If you were passing a hospital on Saturday you might have heard such a roar from the maternity ward you'd have thought you were outside Hampden Park.
But fret not: it was less likely to have been a cry of agony than a shout of approval for Kirstie Allsopp, grande dame of the property ladder, who had earned herself a big cheer. Although I rarely agree with schoolmarmish Allsopp, she was as wise as an oracle when she opined in an interview that childbirth and motherhood have become "terrifyingly political". Thanks to what she described as a national obsession with pregnancy, birth and childcare, mothers are criticised for taking pain relief during childbirth, having caesarians, or feeding their infants formula rather than breast milk. Such flak, she said, is basically "anti-women", and contributes enormously to the guilt mothers already feel.
In commenting on this, I'm all too aware that, having never had children I'm yet another bystander airing their views on this most personal of matters. What gives me the right, you might say, to offer any opinion? And you'd have a point. But by that measure childcare guru Gina Ford ought never to have written a word, nor should an institution of celibates like the Catholic Church dare pronounce on family life or offer advice to mothers and couples. Clearly, like it or not, everybody wants their say on this subject.
For me, the most significant word in Allsopp's complaint was guilt. In the past three decades, a flayed conscience has become an essential part of motherhood, a trend that shows no sign of abating. A recent survey, for instance, showed that lack of sleep caused by young children was a factor in a third of couples' break-ups. Not getting into a disciplined bedtime regime with your offspring could thus ruin your relationship. If a bawling baby doesn't keep you awake, that thought surely will.
Watching harassed women pushing prams, or dropping children at school on their way to work, it seems to me that these mothers are not so much running on empty as fuelled by guilt, much of it unnecessary. To listen to pundits and experts, though, you'd think that bringing up children is a science, not an art.
Most expectant women keep silent until their three-month scan, but if I were them, I'd make no announcement until I was in the delivery room, so keen are people to tell them what to eat, drink, and how to behave. That's as nothing, though, to the deluge of comments once the infant has arrived, a period of unsolicited consultation that can last upwards of 18 years when everyone – grandparents, siblings, bus passengers and the Tesco delivery driver – feels at liberty to chip in.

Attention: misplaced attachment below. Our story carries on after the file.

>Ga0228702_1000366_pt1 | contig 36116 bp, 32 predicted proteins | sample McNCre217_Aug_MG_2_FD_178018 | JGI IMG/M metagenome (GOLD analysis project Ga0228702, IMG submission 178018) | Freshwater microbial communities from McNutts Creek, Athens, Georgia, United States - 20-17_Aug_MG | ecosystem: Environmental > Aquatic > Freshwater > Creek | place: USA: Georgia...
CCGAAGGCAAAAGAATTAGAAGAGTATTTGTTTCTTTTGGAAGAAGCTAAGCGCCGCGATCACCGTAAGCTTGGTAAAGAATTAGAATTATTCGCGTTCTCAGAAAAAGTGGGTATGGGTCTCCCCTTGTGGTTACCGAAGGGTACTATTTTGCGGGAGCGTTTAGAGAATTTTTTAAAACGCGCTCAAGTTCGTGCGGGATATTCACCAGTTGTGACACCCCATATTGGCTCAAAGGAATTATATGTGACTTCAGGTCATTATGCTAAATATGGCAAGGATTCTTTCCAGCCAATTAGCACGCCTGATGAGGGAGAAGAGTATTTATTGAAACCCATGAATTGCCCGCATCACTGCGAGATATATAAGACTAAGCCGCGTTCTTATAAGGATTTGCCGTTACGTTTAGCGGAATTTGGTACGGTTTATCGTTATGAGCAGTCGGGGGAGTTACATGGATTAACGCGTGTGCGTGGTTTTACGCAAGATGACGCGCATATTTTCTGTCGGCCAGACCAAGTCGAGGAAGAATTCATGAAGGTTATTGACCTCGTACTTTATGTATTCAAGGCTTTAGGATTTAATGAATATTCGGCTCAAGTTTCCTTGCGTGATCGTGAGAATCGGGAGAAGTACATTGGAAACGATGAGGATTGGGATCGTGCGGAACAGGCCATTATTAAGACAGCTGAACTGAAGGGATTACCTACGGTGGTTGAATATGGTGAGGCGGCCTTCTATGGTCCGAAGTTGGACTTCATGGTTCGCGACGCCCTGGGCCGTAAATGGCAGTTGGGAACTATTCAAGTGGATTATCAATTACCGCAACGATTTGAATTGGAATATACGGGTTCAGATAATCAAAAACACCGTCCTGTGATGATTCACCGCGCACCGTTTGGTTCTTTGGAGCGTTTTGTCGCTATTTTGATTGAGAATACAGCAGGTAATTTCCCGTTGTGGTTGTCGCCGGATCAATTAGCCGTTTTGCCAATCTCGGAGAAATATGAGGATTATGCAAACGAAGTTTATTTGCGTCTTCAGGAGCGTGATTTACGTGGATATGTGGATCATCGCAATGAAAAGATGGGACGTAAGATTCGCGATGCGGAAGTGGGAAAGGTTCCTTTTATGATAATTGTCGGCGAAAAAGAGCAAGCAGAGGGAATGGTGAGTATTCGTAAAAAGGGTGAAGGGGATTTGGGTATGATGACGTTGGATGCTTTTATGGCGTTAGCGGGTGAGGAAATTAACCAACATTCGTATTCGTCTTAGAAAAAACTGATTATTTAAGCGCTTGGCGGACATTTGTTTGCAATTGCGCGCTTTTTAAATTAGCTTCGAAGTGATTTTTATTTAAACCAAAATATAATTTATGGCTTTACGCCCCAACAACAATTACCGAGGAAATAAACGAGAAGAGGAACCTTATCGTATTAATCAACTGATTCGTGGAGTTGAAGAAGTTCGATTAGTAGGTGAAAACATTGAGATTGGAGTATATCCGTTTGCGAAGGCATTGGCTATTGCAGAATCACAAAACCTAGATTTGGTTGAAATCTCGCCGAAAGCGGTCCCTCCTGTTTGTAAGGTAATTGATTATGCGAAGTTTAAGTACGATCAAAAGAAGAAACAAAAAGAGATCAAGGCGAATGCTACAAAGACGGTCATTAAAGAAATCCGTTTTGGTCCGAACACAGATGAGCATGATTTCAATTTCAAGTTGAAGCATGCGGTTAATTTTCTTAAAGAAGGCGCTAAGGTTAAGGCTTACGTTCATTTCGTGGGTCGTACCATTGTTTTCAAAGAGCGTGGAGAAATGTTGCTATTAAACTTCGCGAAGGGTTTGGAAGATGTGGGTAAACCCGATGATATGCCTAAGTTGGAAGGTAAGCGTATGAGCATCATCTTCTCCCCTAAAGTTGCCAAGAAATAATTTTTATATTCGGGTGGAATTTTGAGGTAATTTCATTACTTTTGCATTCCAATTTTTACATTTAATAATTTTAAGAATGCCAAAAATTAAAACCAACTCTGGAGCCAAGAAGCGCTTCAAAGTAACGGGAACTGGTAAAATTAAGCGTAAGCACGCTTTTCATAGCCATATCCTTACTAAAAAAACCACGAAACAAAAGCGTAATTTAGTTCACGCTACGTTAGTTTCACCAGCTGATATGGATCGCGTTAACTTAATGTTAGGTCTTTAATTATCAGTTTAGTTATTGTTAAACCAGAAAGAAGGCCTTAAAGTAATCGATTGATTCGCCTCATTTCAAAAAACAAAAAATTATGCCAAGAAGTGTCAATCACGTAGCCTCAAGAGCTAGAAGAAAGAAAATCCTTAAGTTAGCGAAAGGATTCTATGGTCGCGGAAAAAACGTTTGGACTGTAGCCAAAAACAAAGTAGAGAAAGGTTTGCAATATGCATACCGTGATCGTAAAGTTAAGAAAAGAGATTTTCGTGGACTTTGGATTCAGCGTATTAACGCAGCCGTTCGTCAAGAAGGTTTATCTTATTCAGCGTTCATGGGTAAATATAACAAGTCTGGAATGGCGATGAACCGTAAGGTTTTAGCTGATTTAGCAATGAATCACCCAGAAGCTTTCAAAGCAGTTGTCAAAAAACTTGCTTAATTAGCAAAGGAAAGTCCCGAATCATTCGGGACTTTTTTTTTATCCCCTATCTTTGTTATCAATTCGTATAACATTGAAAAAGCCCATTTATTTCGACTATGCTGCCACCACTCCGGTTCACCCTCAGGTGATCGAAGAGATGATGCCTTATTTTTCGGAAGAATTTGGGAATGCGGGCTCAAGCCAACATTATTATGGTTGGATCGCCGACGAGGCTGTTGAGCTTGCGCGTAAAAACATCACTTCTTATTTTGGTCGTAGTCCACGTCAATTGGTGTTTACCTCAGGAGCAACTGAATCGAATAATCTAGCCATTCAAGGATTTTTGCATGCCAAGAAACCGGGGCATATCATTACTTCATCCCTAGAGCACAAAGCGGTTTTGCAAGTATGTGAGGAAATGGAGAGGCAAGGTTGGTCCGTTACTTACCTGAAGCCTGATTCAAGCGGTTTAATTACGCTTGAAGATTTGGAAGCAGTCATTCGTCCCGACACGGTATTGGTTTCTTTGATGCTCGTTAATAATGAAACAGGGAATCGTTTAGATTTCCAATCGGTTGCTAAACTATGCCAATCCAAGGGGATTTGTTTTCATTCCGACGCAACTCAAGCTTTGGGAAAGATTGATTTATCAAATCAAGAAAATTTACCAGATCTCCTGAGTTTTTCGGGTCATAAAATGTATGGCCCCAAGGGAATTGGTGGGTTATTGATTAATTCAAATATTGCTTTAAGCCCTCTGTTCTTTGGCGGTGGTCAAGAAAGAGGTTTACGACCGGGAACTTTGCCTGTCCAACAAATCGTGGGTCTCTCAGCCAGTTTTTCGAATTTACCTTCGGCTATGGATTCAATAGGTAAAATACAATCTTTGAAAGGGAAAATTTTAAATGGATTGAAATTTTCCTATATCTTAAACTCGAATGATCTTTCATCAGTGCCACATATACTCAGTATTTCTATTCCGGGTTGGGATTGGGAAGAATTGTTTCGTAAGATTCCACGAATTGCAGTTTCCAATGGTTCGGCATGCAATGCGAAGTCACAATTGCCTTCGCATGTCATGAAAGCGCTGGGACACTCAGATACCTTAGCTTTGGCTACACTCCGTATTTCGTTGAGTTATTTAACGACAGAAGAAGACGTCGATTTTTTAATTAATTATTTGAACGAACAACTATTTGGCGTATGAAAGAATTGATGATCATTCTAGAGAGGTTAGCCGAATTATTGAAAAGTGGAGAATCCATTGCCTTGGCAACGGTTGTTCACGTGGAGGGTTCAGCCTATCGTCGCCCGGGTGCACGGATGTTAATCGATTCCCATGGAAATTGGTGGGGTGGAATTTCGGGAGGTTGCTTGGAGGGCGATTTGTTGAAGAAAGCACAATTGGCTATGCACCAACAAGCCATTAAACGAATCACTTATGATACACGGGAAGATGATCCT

Having a baby has always been nerve-wracking. But whereas the very real fears of the birth that once haunted women have largely been allayed, they have been replaced by a steeplechase of post-partum hurdles that grows higher every year. Meanwhile, fathers are still applauded for taking any active part in parenting, and inadequate dads rarely given a dressing-down. That distinction is reserved for women.
A degree of parental guilt is healthy, of course, nature's way of making sure a child is well cared for. It is, however, neither natural nor right for motherhood to become a playground for commentators and theorists, a lion's den in which women, when at their most emotionally and physically vulnerable, are effectively torn apart. There have always been bad mothers, and always will be, but the majority are not only good but, by comparison with earlier generations, extraordinary. Mums now are as knowledgeable as midwives, as perceptive as psychiatrists, and as eagle-eyed as snipers.
A few generations ago, bringing up children was seen as a chore as well as a delight. Family life was not fetishised as it now is, nor were women made to feel terrible if they started to look like mums rather than models. Today, however, with so much medical, psychological, and educational advice to absorb, from pre-natal to post-graduate days, it's no wonder modern mothers are exhausted. What they deserve is credit, not censure. There are plenty of other good targets crying out for that.
We moderate all comments on HeraldScotland on either a pre-moderated or post-moderated basis. If you're a relatively new user then your comments will be reviewed before publication and if we know you well then your comments will be subject to moderation only if other users or the moderators believe you've broken the rules, which are available here.
Moderation is undertaken full-time 9am-6pm on weekdays, and on a part-time basis outwith those hours. Please be patient if your posts are not approved instantly.